Premier Higgs Examines Options After CUPE Strike Impacts New Brunswick Healthcare – New Brunswick | The Canadian News

The New Brunswick prime minister said he would use the next 24 hours to explore his options to end a strike by thousands of unionized provincial workers after the labor action affected health care services on Saturday.

Blaine Higgs said that a COVID-19 vaccination clinic in Fredericton was canceled and that COVID-19 detectors were not available in some hospitals and other facilities.

It is the latest disruption caused by the strike, which began when approximately 22,000 members of the New Brunswick branch of the Canadian Union of Public Employees left work on Thursday.

“The health and safety of the people of New Brunswick is of primary concern to our government,” Higg said at a news conference Saturday afternoon. “The pandemic has put additional pressure on the health system in our province. Now the actions taken by CUPE are worsening that tension and… impacting the residents of our province ”.

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In a social media post on Saturday, Horizon Health Network said it was evaluating health care services as a result of the strike and would notify the public of any changes.

“We are committed to providing essential healthcare services to our patients and clients during the strike and our emergency departments will remain open,” he wrote.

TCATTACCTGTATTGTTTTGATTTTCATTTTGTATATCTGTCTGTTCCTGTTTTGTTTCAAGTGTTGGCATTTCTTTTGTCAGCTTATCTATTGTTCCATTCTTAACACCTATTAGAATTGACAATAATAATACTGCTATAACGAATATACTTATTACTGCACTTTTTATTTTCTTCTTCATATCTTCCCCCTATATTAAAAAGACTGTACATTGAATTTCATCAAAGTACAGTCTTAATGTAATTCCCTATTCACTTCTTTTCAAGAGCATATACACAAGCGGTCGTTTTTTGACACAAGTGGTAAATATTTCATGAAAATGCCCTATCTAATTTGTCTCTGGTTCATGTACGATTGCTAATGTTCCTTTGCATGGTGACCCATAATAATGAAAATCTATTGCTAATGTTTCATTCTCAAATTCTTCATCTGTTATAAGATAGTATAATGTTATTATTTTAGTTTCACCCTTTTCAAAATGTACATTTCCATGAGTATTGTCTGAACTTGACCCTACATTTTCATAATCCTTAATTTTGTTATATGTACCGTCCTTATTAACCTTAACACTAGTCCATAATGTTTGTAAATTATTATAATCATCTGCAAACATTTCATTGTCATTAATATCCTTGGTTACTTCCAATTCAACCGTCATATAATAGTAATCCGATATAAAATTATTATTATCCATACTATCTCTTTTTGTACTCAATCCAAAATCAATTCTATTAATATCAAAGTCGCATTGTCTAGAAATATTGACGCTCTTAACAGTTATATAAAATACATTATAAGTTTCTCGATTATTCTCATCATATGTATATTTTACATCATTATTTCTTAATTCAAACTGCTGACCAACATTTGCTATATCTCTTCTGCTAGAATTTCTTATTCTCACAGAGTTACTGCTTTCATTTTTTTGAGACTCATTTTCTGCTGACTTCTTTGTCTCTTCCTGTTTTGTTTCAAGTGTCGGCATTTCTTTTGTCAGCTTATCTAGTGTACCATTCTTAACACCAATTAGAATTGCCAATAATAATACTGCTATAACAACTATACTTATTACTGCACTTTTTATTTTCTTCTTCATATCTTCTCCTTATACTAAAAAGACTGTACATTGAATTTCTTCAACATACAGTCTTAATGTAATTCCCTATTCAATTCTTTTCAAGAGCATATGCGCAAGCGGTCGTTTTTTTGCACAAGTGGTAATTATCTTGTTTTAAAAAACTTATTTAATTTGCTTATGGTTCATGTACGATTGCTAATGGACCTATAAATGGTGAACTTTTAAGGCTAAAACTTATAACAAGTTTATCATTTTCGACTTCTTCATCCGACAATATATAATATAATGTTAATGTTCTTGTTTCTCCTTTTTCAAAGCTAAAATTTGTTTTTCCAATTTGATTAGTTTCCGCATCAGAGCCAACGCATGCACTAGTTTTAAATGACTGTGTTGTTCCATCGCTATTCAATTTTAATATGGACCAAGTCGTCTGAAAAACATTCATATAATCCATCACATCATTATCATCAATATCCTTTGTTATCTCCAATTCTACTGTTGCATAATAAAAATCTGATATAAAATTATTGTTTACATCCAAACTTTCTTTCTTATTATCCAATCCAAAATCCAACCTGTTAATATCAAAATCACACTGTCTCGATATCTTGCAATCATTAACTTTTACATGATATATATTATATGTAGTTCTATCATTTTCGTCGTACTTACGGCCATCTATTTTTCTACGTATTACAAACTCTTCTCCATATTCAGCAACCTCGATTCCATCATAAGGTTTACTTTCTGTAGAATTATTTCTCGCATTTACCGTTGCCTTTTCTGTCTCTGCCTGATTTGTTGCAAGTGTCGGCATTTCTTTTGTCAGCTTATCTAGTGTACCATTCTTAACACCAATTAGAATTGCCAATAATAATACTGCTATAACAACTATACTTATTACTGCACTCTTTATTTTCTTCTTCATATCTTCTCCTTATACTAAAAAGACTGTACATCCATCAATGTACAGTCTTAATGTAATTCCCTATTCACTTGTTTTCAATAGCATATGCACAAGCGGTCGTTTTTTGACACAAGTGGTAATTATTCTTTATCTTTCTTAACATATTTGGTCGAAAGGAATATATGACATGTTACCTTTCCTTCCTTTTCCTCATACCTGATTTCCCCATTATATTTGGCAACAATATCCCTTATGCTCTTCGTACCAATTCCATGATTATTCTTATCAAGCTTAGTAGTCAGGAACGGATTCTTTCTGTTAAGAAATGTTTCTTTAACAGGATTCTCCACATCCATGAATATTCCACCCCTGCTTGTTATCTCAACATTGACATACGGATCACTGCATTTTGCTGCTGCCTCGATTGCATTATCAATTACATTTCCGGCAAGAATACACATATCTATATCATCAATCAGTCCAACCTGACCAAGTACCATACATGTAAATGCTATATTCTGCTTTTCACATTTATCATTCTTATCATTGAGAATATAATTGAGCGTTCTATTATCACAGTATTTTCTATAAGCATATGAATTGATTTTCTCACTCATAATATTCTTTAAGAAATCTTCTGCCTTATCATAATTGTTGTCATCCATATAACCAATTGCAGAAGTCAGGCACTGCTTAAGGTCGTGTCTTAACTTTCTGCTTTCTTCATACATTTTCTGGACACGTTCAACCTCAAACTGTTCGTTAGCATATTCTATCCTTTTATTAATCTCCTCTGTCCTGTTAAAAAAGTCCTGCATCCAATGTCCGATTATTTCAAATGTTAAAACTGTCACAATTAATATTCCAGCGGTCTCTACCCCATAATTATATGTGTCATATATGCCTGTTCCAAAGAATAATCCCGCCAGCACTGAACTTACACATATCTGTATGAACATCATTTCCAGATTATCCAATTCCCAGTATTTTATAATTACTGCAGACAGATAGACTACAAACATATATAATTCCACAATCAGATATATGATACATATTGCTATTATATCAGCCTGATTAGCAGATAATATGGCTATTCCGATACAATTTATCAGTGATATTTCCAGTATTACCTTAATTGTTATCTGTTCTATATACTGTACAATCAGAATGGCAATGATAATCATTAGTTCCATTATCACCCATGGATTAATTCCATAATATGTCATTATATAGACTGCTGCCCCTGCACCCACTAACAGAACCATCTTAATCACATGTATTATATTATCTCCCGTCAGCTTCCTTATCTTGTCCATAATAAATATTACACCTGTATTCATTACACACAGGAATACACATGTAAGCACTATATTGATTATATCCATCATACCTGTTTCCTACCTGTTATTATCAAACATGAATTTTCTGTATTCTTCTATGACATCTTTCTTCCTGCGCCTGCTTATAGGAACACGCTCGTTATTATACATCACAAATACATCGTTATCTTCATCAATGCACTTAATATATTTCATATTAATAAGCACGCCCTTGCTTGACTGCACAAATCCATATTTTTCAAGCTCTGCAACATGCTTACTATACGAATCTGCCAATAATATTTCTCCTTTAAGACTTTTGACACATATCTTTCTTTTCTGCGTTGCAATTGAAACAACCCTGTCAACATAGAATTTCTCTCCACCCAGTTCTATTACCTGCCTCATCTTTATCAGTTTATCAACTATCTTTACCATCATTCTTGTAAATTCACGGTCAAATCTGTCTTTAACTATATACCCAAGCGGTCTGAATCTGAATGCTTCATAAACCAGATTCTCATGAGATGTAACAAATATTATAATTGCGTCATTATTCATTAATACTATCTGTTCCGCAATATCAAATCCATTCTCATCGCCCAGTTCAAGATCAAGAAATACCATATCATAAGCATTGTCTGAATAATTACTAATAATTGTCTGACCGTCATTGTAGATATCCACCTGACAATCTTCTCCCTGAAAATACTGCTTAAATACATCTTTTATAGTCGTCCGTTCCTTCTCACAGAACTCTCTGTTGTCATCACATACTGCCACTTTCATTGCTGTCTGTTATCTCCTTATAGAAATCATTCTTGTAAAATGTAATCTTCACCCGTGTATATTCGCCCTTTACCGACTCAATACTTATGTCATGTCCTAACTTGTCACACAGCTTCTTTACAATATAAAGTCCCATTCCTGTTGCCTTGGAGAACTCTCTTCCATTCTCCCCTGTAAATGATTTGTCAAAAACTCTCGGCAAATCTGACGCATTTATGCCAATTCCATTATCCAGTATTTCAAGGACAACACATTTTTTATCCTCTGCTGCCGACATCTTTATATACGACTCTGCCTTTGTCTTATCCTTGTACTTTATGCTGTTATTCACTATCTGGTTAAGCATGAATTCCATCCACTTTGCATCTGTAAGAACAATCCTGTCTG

Higgs said he could use the province’s Emergency Measures Law to force employees to return to work, but he planned to take the next 24 hours to weigh his options.

“I do not take it lightly to introduce legislation on return to work,” he said. “It’s only in a situation where we feel like it’s the only option available to us.”

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The prime minister said he was surprised that the union considered labor actions in the health system.

While many employees in the union are considered essential and must report to work, Higgs said CUPE refused to amend the essential services agreement to include people testing for COVID-19.

“It’s almost as if the plan was made some time ago that this would be a time when maximum pressure could be put on the government by putting people’s health at risk,” Higgs said.

Salaries are the main issue

Wages are the main issue at stake for striking workers.

Before contract talks broke down Tuesday night, the union was seeking a 12 percent raise over four years, with no strings attached. The government confirmed Thursday that it was offering a salary increase of 8.5 percent over a five-year period.

Higgs described the government’s offer, which includes pension improvements, as fair. He said the main stumbling block is the national union CUPE and its pressure on local representatives.

But CUPE New Brunswick president Steve Drost accused the prime minister of continually trying to blame the union, noting that provincial members voted 94 percent in favor of a strike.

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He said most union members have not had an adequate pay raise in 15 years and remain among the lowest paid workers in the country.

In an interview on Saturday, Drost said it would be “unfortunate” if the government ordered the strikers to go back to work.

“Any kind of legislation like that would certainly be an overreach and misuse of power,” he said. “It is totally unnecessary.”

This Canadian Press report was first published on October 30, 2021.

Click to Play Video: 'Schools Close As Thousands of New Brunswick Public Sector Workers Go on Strike'

Schools Close When Thousands of New Brunswick Public Sector Workers Go on Strike

Schools Close When Thousands of New Brunswick Public Sector Workers Go on Strike

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